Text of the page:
Yep – what some might call the high moral ground. While I concede that (at one level) politics is all about winning, there are other levels which are deeper and more significant. Accordingly, I see that the winning is but a means to an end. Unfortunately, it seems that for too many in the ALP the means has become the end.

    Perhaps we might recall that in 2011 Tony Abbott, told his colleagues:

    that in a choice between policy purity and political pragmatism, I’ll take pragmatism every time

    Purity and/or principles were never Abbott’s guiding lights. Labor can do better than that.

  14. Adrianne Haddow

    What’s their policy this week?

    It depends on who they’ve received donations from, and which lobbyists they’ve granted an audience to.

    Or maybe they’re waiting to see what ‘small hours instructions’ the pastor of the Fire ministry has received from god. If anyone in the real world made that statement, we’d be prescribed anti-psychotic medication.
    Morrison bases ‘policy’ on it.

    The LNP have no idea. They’re still fumbling the show waiting for another secret direction from….. Rupert, the IPA, their shadowy American directors, the new real government in the form of the TPP.

    The fascists are no longer coming, they’ve arrived.

    Morrison and his happy clappers fly by the seat of their pants. Couldn’t make a decision to come out of the rain, on their own initiative.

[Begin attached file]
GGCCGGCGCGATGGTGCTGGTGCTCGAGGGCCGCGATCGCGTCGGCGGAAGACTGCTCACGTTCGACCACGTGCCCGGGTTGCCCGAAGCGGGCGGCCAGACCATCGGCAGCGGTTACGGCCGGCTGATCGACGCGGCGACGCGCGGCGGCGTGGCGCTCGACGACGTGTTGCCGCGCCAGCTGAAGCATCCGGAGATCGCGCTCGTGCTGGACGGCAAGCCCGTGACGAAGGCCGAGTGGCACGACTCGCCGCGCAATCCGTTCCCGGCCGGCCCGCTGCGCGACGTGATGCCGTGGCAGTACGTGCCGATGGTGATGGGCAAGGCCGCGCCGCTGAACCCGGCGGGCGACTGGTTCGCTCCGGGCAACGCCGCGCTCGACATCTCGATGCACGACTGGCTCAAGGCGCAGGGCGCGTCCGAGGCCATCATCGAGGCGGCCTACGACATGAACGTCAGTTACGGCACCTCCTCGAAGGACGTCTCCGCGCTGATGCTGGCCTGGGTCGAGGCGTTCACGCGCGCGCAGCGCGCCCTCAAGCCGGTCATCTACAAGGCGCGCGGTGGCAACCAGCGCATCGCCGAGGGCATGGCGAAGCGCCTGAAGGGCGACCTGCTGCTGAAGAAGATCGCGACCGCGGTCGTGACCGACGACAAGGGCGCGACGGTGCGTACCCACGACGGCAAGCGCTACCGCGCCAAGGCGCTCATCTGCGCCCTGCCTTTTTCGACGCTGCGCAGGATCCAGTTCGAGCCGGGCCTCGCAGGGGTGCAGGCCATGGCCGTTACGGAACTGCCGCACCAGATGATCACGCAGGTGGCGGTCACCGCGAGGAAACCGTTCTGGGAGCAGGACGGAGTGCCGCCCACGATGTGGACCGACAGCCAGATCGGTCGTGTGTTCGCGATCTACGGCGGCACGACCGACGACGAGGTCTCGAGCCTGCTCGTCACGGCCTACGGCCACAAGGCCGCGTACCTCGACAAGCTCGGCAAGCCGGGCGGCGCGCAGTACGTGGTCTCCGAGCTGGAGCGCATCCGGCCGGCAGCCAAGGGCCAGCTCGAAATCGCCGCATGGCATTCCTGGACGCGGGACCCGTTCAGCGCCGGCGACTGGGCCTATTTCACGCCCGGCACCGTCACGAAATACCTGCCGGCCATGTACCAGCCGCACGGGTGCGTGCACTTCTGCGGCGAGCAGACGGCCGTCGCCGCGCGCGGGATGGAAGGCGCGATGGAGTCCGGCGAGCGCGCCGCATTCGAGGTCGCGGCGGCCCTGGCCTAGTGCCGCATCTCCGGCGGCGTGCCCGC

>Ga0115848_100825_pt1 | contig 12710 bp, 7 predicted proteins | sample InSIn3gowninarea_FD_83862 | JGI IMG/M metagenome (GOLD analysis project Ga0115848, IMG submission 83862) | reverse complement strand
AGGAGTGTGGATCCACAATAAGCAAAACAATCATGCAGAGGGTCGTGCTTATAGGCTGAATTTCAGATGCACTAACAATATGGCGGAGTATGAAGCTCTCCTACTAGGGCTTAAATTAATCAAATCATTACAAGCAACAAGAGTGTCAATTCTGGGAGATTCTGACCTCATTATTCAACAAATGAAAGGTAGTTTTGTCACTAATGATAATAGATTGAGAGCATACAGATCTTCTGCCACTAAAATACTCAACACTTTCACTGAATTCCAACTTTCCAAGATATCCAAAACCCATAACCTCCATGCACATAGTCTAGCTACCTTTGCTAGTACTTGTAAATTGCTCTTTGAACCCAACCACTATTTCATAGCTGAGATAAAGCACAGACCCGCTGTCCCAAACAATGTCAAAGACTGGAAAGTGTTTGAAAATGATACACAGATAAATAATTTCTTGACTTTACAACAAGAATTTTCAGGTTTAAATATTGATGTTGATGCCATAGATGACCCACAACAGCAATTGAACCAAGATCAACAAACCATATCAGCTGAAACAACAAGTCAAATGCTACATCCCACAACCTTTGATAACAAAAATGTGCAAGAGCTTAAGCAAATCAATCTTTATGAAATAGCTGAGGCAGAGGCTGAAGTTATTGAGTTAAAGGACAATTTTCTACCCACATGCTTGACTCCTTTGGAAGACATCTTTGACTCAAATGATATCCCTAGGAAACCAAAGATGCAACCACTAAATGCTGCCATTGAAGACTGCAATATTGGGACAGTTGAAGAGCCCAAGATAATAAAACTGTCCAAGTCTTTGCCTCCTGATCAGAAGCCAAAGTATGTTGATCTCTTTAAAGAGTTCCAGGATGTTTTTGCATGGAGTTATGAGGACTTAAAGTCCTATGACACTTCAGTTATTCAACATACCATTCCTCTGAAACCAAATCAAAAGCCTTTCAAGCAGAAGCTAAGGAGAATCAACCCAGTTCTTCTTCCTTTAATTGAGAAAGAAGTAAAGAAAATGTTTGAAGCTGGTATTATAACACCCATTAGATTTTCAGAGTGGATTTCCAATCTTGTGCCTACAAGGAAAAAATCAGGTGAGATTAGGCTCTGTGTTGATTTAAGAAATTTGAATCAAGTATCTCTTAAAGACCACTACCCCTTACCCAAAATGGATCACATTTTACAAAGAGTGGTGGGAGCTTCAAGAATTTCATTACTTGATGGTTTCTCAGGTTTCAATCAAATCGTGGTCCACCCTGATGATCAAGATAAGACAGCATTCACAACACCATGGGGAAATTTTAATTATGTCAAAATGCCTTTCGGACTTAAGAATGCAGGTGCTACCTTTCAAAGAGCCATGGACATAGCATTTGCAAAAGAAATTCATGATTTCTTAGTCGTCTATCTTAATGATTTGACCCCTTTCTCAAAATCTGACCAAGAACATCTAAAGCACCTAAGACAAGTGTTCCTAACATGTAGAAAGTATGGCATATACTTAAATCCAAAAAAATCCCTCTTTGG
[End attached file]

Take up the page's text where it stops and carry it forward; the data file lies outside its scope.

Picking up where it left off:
They are certainly unfit to run our country, oops, economy.

  15. Ian Hughes

    Yesterday, I was part of a small group campaigning at a local shopping centre to improve conditions in Aged Care. There is a lot of anger in our community on this issue, both young and old. I confess to being a little bit surprised at first and was shocked at some of the terrible personal stories some people were willing to share about their own experience with aged care facilities. Whilst I think the RC is a diversion tactic by LNP to appear to be doing something I think it is likely to blow up just like the Banking RC – here’s hoping anyway!

    I read last week that there have been 10 inquires/reviews into Aged Care over recent years. Surely, a starting point would be to consolidate the various findings and recommendations into a single doc and review each one. Too simple, I know (sigh).

    Kaye, for some reason that I don’t understand, whilst reading your article I kept thinking of that old song and dance “Do the Hokey Pokey” along the lines of policies in, policies out, policies in and you shake em all about! Seems apt, don’t you think? If there is a clip of the Muppets doing the Hokey Pokey, LNP could use it as their campaign song. I can just picture our interim-PM raising his arms above his head, shaking his hands while singing “oh, oh, the Hokey Pokey”! After all, his religion has trained him for it.

  16. Ian Hughes

    Thanks Kaye, but once seen, can’t be unseen!

    Here’s what I was thinking., start at 1 min in.

    I can see resemblance to some cabinet members!

  17. paul walter

    Here is another odd response from the Christians:

    How come they only reject fair ideas?

    Morrison and his goons are against Tanya Pliberseks idea, and claim it will promote “conflict with Labor”.

    Personally, I think it should go further and ban secret clauses on pay secrecy imposed by employers on ALL workers.

  18. Terence Mills

    Paul Waiter

    As I understand it, this move to eliminate these “gag clauses” from employment contracts has been promoted by Unions, lawyers and academics for some time and the Labor policy is welcomed as it would enable all Australian workers to discuss their pay with colleagues, in a bid to address the gender pay gap.